Canada’s beleaguered smartphone pioneer BlackBerry is apparently warming to the idea of a break-up, Bloomberg reports, as the Fairfax Financial buyout bid for the entire company looks a little more uncertain due to a failure to secure the appropriate amount of funding, or partners to help them do so.
The companies reportedly approached by BlackBerry as potential suitors, including SAP, Cisco and Samsung, are only interested in parts of BlackBerry, not the whole kit and caboodle, according to Bloomberg. If a break-up went through, it would give BlackBerry the chance to auction off the most lucrative parts to the highest bidders, who might be more likely to compete with one another once they don’t have to worry about also taking on the unprofitable parts of the business and mitigating the risk associated with those assets.
Reuters reported earlier this month that Google, SAP and Cisco were among companies that were interested in buying BlackBerry or its parts, and the company had also approached LG, Intel and Samsung according to that report. Bloomberg’s new information echoes that, and adds that SAP is considering the value of attempting to acquire portions of the company, while Intel is looking only at patents. None of the companies covered by Bloomberg are interested in making a bid for the entire company as it exists now.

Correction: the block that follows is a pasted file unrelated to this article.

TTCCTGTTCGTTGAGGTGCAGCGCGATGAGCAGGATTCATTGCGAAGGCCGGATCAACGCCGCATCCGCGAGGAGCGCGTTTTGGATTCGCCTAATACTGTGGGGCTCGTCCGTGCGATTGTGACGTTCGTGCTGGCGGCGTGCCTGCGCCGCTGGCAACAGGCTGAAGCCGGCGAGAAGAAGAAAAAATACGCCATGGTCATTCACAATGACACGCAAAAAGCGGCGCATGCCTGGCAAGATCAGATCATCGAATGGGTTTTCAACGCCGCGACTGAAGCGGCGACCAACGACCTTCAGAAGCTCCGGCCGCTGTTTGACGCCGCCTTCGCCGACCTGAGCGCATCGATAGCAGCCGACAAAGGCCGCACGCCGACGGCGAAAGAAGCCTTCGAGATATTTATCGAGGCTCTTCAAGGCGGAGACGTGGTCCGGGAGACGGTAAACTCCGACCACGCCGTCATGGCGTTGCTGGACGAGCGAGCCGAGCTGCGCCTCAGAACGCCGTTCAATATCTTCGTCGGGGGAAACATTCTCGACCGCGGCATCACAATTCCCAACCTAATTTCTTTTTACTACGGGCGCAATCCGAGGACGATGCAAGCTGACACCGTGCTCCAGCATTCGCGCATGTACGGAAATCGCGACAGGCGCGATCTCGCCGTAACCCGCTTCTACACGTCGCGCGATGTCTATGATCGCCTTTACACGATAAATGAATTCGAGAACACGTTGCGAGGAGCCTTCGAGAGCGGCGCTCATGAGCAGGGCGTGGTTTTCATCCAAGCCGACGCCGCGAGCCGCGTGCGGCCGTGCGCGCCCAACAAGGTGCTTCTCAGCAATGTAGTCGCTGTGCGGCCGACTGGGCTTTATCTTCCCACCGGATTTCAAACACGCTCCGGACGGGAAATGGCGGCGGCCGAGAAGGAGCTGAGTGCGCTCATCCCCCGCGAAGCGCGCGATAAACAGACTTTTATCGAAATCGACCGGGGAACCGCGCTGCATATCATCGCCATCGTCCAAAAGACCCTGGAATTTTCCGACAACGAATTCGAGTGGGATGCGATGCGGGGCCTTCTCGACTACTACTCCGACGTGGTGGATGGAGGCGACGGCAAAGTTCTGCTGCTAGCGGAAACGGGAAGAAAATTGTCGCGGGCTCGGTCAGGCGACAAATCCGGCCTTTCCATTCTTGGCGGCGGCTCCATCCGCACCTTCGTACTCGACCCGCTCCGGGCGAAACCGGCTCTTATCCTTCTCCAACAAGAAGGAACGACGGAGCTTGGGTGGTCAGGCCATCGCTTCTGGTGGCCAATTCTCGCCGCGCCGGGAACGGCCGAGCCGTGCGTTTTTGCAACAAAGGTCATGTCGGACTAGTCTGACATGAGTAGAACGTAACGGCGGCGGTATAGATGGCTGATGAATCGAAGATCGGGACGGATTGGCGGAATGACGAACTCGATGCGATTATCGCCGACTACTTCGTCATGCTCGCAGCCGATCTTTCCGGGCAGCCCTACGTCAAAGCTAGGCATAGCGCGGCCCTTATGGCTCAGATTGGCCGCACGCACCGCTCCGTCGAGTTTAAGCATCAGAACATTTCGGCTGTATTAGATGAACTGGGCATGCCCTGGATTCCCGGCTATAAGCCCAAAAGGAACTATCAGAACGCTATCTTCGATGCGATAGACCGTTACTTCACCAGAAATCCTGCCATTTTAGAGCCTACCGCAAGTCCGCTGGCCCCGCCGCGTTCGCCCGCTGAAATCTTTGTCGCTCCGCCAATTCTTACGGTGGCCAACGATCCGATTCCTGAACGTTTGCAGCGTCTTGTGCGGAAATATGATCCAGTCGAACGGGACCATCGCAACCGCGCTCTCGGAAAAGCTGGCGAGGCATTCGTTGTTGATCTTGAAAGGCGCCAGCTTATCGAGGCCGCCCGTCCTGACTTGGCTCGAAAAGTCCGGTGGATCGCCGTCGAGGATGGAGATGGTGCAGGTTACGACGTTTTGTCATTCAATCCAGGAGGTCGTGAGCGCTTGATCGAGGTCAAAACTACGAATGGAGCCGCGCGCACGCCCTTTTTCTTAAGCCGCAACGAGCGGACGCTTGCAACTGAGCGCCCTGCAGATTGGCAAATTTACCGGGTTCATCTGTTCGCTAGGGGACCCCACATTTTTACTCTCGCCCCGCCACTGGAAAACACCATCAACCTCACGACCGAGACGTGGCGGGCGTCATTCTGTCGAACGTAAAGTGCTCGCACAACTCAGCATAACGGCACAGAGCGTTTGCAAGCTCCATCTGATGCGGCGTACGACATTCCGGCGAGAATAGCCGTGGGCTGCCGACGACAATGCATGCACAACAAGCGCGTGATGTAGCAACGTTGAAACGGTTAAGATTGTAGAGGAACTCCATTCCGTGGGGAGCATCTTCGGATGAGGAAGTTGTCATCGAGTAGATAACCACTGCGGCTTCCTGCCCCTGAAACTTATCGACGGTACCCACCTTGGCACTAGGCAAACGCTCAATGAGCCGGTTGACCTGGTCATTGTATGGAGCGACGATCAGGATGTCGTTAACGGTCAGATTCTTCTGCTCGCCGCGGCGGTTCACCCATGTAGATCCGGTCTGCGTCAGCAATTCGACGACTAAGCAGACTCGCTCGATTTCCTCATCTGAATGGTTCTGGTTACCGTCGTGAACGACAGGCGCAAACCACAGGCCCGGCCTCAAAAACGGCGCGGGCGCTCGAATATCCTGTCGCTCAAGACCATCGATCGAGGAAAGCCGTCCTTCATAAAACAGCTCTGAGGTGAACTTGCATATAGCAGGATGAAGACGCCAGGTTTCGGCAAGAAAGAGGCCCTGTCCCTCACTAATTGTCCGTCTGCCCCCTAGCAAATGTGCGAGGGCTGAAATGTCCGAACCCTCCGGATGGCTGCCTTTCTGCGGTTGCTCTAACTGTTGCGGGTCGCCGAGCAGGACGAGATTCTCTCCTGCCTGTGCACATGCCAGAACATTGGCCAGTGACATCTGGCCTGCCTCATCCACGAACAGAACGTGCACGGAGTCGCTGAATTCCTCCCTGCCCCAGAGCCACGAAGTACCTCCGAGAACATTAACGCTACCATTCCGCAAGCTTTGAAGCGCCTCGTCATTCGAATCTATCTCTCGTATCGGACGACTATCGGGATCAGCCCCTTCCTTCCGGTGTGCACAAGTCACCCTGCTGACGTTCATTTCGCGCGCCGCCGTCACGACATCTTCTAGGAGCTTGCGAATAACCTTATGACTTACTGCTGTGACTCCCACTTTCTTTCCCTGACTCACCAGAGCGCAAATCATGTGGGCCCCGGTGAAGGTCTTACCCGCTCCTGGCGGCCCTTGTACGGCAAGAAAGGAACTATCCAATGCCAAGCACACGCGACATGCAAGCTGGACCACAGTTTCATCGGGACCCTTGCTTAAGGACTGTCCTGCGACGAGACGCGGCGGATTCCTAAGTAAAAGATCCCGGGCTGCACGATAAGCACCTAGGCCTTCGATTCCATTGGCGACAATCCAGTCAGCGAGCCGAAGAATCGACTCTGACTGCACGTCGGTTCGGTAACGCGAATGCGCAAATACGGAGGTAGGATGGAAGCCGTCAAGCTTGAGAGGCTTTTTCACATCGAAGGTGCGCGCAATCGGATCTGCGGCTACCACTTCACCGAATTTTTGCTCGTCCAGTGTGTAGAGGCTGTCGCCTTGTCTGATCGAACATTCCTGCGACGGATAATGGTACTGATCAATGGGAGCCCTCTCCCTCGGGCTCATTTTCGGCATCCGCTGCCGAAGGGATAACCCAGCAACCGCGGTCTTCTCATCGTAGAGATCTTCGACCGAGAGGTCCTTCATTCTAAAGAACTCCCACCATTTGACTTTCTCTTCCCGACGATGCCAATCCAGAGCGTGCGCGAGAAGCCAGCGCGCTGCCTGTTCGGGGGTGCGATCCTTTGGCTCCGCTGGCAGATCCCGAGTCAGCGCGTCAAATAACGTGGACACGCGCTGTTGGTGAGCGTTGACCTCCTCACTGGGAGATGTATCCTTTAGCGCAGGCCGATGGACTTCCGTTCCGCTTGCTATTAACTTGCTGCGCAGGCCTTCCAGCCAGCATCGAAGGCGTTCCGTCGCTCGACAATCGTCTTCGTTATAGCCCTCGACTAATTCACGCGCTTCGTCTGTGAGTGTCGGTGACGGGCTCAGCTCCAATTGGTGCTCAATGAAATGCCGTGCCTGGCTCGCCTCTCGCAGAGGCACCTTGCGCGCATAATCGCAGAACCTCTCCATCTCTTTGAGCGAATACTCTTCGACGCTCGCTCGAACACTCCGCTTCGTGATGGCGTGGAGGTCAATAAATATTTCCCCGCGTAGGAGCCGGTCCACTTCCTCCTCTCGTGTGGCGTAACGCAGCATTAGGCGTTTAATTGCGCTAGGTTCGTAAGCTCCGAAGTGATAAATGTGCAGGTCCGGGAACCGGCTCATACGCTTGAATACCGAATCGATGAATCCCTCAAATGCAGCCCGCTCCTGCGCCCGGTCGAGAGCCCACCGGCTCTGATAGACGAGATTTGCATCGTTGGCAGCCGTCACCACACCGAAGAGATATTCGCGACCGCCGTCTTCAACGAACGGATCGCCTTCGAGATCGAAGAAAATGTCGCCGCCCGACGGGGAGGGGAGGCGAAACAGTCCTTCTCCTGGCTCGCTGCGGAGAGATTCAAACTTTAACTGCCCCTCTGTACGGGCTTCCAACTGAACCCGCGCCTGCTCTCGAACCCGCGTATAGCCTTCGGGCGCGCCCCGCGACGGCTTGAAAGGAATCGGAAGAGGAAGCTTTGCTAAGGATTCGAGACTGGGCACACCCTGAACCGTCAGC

In terms of what is and isn’t appealing to potential buyers about BlackBerry, it’s pretty clear that the enterprise business is among the most attractive targets. The phone business is not considered an asset at all, RJF analyst Steven Li tells Bloomberg, owing to its steadily declining handset sales figures. There is some good news in the phone business, however, as Canadian telco Rogers reversed its decision not to carry the BlackBerry Z30 smartphone. Still, interest in BlackBerry hardware at home in Canada isn’t representative of the appetite for its devices elsewhere.
BlackBerry seems destined for a break-up in the end, unless Fairfax can pull in some last-minute support to help its bid for the company as a complete unit. It’s much more likely that we’ll see it parted out, however, which, while sad for the brand and its defenders, could at least mean something bearing the BlackBerry name survives, if under new ownership and management.
Illustration: Bryce Durbin